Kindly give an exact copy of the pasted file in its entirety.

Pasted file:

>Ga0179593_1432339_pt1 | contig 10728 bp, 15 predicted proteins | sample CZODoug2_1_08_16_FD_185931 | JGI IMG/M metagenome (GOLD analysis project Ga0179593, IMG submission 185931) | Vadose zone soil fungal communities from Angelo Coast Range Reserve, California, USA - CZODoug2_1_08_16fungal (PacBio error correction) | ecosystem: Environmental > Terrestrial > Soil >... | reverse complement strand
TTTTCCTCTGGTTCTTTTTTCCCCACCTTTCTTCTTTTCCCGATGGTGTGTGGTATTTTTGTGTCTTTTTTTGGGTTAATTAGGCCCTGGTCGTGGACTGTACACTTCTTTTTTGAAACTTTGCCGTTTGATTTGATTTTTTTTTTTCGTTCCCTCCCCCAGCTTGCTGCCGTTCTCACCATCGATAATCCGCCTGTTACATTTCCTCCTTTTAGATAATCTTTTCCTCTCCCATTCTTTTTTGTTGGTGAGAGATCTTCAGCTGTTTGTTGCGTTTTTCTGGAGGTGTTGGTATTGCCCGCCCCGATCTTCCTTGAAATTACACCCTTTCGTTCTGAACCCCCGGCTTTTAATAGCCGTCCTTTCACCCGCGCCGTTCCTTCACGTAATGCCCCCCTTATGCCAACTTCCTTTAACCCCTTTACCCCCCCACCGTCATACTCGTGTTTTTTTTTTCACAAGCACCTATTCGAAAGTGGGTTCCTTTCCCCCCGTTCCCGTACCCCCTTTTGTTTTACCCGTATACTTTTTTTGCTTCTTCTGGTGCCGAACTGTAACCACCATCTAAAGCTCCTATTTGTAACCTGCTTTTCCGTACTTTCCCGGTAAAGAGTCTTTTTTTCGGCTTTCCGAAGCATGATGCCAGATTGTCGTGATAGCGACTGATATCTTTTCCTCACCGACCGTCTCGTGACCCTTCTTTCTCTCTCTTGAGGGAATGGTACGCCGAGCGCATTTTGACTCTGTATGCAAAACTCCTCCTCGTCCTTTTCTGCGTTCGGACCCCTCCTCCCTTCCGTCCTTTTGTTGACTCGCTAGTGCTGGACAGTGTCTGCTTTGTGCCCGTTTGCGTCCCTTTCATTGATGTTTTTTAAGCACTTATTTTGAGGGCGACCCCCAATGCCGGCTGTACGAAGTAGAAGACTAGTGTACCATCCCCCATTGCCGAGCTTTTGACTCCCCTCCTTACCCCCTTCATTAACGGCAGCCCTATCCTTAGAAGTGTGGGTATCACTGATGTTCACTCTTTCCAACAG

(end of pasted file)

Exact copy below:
>Ga0179593_1432339_pt1 | contig 10728 bp, 15 predicted proteins | sample CZODoug2_1_08_16_FD_185931 | JGI IMG/M metagenome (GOLD analysis project Ga0179593, IMG submission 185931) | Vadose zone soil fungal communities from Angelo Coast Range Reserve, California, USA - CZODoug2_1_08_16fungal (PacBio error correction) | ecosystem: Environmental > Terrestrial > Soil >... | reverse complement strand
TTTTCCTCTGGTTCTTTTTTCCCCACCTTTCTTCTTTTCCCGATGGTGTGTGGTATTTTTGTGTCTTTTTTTGGGTTAATTAGGCCCTGGTCGTGGACTGTACACTTCTTTTTTGAAACTTTGCCGTTTGATTTGATTTTTTTTTTTCGTTCCCTCCCCCAGCTTGCTGCCGTTCTCACCATCGATAATCCGCCTGTTACATTTCCTCCTTTTAGATAATCTTTTCCTCTCCCATTCTTTTTTGTTGGTGAGAGATCTTCAGCTGTTTGTTGCGTTTTTCTGGAGGTGTTGGTATTGCCCGCCCCGATCTTCCTTGAAATTACACCCTTTCGTTCTGAACCCCCGGCTTTTAATAGCCGTCCTTTCACCCGCGCCGTTCCTTCACGTAATGCCCCCCTTATGCCAACTTCCTTTAACCCCTTTACCCCCCCACCGTCATACTCGTGTTTTTTTTTTCACAAGCACCTATTCGAAAGTGGGTTCCTTTCCCCCCGTTCCCGTACCCCCTTTTGTTTTACCCGTATACTTTTTTTGCTTCTTCTGGTGCCGAACTGTAACCACCATCTAAAGCTCCTATTTGTAACCTGCTTTTCCGTACTTTCCCGGTAAAGAGTCTTTTTTTCGGCTTTCCGAAGCATGATGCCAGATTGTCGTGATAGCGACTGATATCTTTTCCTCACCGACCGTCTCGTGACCCTTCTTTCTCTCTCTTGAGGGAATGGTACGCCGAGCGCATTTTGACTCTGTATGCAAAACTCCTCCTCGTCCTTTTCTGCGTTCGGACCCCTCCTCCCTTCCGTCCTTTTGTTGACTCGCTAGTGCTGGACAGTGTCTGCTTTGTGCCCGTTTGCGTCCCTTTCATTGATGTTTTTTAAGCACTTATTTTGAGGGCGACCCCCAATGCCGGCTGTACGAAGTAGAAGACTAGTGTACCATCCCCCATTGCCGAGCTTTTGACTCCCCTCCTTACCCCCTTCATTAACGGCAGCCCTATCCTTAGAAGTGTGGGTATCACTGATGTTCACTCTTTCCAACAG